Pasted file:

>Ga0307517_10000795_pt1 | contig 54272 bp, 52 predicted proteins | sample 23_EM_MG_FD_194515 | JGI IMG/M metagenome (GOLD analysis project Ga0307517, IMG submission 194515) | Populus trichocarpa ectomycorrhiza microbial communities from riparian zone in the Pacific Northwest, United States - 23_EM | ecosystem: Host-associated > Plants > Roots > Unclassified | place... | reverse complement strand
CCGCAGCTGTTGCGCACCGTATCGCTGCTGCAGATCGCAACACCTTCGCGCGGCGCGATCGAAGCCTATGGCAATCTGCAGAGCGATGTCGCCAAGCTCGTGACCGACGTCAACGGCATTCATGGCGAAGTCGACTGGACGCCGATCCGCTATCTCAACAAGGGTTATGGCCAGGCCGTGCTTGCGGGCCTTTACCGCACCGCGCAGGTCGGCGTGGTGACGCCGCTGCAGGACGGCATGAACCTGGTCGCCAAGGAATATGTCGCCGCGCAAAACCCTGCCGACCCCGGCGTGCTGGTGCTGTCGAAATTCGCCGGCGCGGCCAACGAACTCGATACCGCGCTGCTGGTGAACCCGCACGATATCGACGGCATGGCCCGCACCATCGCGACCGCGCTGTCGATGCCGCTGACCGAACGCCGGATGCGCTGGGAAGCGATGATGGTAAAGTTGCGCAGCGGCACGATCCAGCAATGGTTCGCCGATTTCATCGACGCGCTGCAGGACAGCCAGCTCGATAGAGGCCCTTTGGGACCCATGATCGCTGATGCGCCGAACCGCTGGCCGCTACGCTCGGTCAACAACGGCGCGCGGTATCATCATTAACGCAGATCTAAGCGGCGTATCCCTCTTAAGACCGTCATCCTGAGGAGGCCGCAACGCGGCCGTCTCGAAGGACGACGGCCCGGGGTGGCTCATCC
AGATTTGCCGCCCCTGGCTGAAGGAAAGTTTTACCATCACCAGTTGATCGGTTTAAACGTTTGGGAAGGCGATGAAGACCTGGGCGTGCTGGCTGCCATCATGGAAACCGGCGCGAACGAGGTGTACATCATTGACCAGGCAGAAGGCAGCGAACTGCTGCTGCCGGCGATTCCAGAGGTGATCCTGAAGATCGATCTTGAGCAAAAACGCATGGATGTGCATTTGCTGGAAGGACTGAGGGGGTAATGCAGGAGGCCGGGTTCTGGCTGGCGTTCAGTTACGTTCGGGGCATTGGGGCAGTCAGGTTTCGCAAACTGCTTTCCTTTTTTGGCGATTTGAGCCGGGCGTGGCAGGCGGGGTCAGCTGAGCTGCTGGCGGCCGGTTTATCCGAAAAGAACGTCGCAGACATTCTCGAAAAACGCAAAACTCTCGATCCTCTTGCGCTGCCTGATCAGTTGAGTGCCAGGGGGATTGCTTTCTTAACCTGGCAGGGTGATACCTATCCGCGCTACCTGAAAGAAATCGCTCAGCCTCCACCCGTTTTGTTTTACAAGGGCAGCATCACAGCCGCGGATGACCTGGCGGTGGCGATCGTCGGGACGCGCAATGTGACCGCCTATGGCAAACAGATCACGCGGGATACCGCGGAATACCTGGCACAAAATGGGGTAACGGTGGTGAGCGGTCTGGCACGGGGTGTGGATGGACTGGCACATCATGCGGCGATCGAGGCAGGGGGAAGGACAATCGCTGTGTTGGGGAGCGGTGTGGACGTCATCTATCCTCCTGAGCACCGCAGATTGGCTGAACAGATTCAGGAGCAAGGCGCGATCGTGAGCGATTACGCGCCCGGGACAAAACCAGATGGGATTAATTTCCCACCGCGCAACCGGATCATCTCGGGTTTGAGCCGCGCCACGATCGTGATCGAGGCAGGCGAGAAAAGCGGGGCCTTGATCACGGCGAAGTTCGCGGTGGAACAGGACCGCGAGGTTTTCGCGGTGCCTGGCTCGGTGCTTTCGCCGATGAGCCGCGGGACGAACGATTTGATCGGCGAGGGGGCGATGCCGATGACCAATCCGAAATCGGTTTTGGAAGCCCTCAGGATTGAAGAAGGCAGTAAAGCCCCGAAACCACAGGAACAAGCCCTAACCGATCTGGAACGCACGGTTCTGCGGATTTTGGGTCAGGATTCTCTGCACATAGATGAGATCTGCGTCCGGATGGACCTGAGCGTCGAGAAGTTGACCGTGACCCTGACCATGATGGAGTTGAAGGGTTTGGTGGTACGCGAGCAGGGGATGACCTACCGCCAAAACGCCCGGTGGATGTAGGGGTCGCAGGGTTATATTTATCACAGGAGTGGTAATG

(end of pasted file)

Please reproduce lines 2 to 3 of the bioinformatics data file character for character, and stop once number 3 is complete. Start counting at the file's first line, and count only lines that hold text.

CCGCAGCTGTTGCGCACCGTATCGCTGCTGCAGATCGCAACACCTTCGCGCGGCGCGATCGAAGCCTATGGCAATCTGCAGAGCGATGTCGCCAAGCTCGTGACCGACGTCAACGGCATTCATGGCGAAGTCGACTGGACGCCGATCCGCTATCTCAACAAGGGTTATGGCCAGGCCGTGCTTGCGGGCCTTTACCGCACCGCGCAGGTCGGCGTGGTGACGCCGCTGCAGGACGGCATGAACCTGGTCGCCAAGGAATATGTCGCCGCGCAAAACCCTGCCGACCCCGGCGTGCTGGTGCTGTCGAAATTCGCCGGCGCGGCCAACGAACTCGATACCGCGCTGCTGGTGAACCCGCACGATATCGACGGCATGGCCCGCACCATCGCGACCGCGCTGTCGATGCCGCTGACCGAACGCCGGATGCGCTGGGAAGCGATGATGGTAAAGTTGCGCAGCGGCACGATCCAGCAATGGTTCGCCGATTTCATCGACGCGCTGCAGGACAGCCAGCTCGATAGAGGCCCTTTGGGACCCATGATCGCTGATGCGCCGAACCGCTGGCCGCTACGCTCGGTCAACAACGGCGCGCGGTATCATCATTAACGCAGATCTAAGCGGCGTATCCCTCTTAAGACCGTCATCCTGAGGAGGCCGCAACGCGGCCGTCTCGAAGGACGACGGCCCGGGGTGGCTCATCC
AGATTTGCCGCCCCTGGCTGAAGGAAAGTTTTACCATCACCAGTTGATCGGTTTAAACGTTTGGGAAGGCGATGAAGACCTGGGCGTGCTGGCTGCCATCATGGAAACCGGCGCGAACGAGGTGTACATCATTGACCAGGCAGAAGGCAGCGAACTGCTGCTGCCGGCGATTCCAGAGGTGATCCTGAAGATCGATCTTGAGCAAAAACGCATGGATGTGCATTTGCTGGAAGGACTGAGGGGGTAATGCAGGAGGCCGGGTTCTGGCTGGCGTTCAGTTACGTTCGGGGCATTGGGGCAGTCAGGTTTCGCAAACTGCTTTCCTTTTTTGGCGATTTGAGCCGGGCGTGGCAGGCGGGGTCAGCTGAGCTGCTGGCGGCCGGTTTATCCGAAAAGAACGTCGCAGACATTCTCGAAAAACGCAAAACTCTCGATCCTCTTGCGCTGCCTGATCAGTTGAGTGCCAGGGGGATTGCTTTCTTAACCTGGCAGGGTGATACCTATCCGCGCTACCTGAAAGAAATCGCTCAGCCTCCACCCGTTTTGTTTTACAAGGGCAGCATCACAGCCGCGGATGACCTGGCGGTGGCGATCGTCGGGACGCGCAATGTGACCGCCTATGGCAAACAGATCACGCGGGATACCGCGGAATACCTGGCACAAAATGGGGTAACGGTGGTGAGCGGTCTGGCACGGGGTGTGGATGGACTGGCACATCATGCGGCGATCGAGGCAGGGGGAAGGACAATCGCTGTGTTGGGGAGCGGTGTGGACGTCATCTATCCTCCTGAGCACCGCAGATTGGCTGAACAGATTCAGGAGCAAGGCGCGATCGTGAGCGATTACGCGCCCGGGACAAAACCAGATGGGATTAATTTCCCACCGCGCAACCGGATCATCTCGGGTTTGAGCCGCGCCACGATCGTGATCGAGGCAGGCGAGAAAAGCGGGGCCTTGATCACGGCGAAGTTCGCGGTGGAACAGGACCGCGAGGTTTTCGCGGTGCCTGGCTCGGTGCTTTCGCCGATGAGCCGCGGGACGAACGATTTGATCGGCGAGGGGGCGATGCCGATGACCAATCCGAAATCGGTTTTGGAAGCCCTCAGGATTGAAGAAGGCAGTAAAGCCCCGAAACCACAGGAACAAGCCCTAACCGATCTGGAACGCACGGTTCTGCGGATTTTGGGTCAGGATTCTCTGCACATAGATGAGATCTGCGTCCGGATGGACCTGAGCGTCGAGAAGTTGACCGTGACCCTGACCATGATGGAGTTGAAGGGTTTGGTGGTACGCGAGCAGGGGATGACCTACCGCCAAAACGCCCGGTGGATGTAGGGGTCGCAGGGTTATATTTATCACAGGAGTGGTAATG